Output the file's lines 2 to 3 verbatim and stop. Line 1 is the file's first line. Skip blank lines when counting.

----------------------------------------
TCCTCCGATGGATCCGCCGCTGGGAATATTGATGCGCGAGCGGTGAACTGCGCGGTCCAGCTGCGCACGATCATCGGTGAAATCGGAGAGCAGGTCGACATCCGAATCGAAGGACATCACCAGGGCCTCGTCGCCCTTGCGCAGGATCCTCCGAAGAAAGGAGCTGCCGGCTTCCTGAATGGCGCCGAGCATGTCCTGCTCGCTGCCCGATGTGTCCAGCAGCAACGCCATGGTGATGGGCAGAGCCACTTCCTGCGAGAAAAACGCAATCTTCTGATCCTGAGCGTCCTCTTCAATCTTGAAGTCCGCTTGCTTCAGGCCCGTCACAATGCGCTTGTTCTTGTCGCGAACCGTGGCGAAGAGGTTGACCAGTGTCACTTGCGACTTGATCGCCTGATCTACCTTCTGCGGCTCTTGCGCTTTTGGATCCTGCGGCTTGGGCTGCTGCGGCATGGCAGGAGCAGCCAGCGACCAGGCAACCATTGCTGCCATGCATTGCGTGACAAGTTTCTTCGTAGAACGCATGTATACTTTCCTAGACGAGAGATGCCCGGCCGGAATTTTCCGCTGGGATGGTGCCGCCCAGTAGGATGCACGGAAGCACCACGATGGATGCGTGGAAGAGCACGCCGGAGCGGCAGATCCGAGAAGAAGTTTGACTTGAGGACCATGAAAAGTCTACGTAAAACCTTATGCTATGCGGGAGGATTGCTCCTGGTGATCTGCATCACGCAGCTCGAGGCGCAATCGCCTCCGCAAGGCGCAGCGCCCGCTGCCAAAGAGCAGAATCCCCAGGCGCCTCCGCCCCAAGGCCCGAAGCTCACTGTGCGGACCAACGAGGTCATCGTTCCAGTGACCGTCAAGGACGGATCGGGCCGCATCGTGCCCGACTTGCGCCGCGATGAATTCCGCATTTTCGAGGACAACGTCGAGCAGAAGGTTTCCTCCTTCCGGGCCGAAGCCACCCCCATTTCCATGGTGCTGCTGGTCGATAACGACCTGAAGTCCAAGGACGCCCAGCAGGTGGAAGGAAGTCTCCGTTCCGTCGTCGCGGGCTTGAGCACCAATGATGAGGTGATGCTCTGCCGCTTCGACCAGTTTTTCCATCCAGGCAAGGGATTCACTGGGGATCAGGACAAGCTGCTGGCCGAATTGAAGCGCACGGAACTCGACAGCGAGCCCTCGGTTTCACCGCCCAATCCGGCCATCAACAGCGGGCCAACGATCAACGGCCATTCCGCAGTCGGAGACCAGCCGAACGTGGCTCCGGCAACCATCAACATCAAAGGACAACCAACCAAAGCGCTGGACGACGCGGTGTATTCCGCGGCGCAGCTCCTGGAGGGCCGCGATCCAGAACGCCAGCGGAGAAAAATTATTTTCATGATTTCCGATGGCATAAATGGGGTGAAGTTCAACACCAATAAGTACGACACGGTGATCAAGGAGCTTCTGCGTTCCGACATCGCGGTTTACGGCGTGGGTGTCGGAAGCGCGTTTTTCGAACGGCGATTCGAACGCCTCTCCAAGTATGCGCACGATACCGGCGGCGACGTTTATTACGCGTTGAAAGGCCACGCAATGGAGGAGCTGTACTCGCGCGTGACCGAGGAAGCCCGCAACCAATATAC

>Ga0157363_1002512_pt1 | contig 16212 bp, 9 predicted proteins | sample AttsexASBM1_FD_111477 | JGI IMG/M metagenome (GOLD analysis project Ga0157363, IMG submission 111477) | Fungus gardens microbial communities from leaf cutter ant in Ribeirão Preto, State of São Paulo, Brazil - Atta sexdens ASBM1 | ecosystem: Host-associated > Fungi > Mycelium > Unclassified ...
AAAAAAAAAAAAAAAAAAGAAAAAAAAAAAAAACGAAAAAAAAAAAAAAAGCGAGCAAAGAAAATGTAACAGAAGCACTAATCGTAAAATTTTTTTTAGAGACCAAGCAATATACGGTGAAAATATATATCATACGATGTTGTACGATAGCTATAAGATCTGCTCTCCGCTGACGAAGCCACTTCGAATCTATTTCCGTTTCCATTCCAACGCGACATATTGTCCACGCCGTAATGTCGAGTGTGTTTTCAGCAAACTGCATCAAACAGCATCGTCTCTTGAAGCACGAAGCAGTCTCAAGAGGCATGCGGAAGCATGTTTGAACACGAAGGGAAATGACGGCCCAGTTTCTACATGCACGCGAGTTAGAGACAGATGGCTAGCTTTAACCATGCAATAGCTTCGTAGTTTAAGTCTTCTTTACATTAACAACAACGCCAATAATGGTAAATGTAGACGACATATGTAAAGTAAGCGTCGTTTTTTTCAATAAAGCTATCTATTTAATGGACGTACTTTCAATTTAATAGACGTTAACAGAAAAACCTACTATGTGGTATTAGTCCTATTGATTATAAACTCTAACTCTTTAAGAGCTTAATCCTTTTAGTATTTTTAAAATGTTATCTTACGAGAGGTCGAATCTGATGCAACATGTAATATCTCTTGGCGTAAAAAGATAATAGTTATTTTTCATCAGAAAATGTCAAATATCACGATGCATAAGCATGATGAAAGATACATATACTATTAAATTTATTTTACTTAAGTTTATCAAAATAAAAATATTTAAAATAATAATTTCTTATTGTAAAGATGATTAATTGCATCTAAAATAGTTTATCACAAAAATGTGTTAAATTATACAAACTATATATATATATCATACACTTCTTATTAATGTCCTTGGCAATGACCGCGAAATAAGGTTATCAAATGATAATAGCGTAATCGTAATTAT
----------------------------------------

>Ga0157363_1002512_pt1 | contig 16212 bp, 9 predicted proteins | sample AttsexASBM1_FD_111477 | JGI IMG/M metagenome (GOLD analysis project Ga0157363, IMG submission 111477) | Fungus gardens microbial communities from leaf cutter ant in Ribeirão Preto, State of São Paulo, Brazil - Atta sexdens ASBM1 | ecosystem: Host-associated > Fungi > Mycelium > Unclassified ...
AAAAAAAAAAAAAAAAAAGAAAAAAAAAAAAAACGAAAAAAAAAAAAAAAGCGAGCAAAGAAAATGTAACAGAAGCACTAATCGTAAAATTTTTTTTAGAGACCAAGCAATATACGGTGAAAATATATATCATACGATGTTGTACGATAGCTATAAGATCTGCTCTCCGCTGACGAAGCCACTTCGAATCTATTTCCGTTTCCATTCCAACGCGACATATTGTCCACGCCGTAATGTCGAGTGTGTTTTCAGCAAACTGCATCAAACAGCATCGTCTCTTGAAGCACGAAGCAGTCTCAAGAGGCATGCGGAAGCATGTTTGAACACGAAGGGAAATGACGGCCCAGTTTCTACATGCACGCGAGTTAGAGACAGATGGCTAGCTTTAACCATGCAATAGCTTCGTAGTTTAAGTCTTCTTTACATTAACAACAACGCCAATAATGGTAAATGTAGACGACATATGTAAAGTAAGCGTCGTTTTTTTCAATAAAGCTATCTATTTAATGGACGTACTTTCAATTTAATAGACGTTAACAGAAAAACCTACTATGTGGTATTAGTCCTATTGATTATAAACTCTAACTCTTTAAGAGCTTAATCCTTTTAGTATTTTTAAAATGTTATCTTACGAGAGGTCGAATCTGATGCAACATGTAATATCTCTTGGCGTAAAAAGATAATAGTTATTTTTCATCAGAAAATGTCAAATATCACGATGCATAAGCATGATGAAAGATACATATACTATTAAATTTATTTTACTTAAGTTTATCAAAATAAAAATATTTAAAATAATAATTTCTTATTGTAAAGATGATTAATTGCATCTAAAATAGTTTATCACAAAAATGTGTTAAATTATACAAACTATATATATATATCATACACTTCTTATTAATGTCCTTGGCAATGACCGCGAAATAAGGTTATCAAATGATAATAGCGTAATCGTAATTAT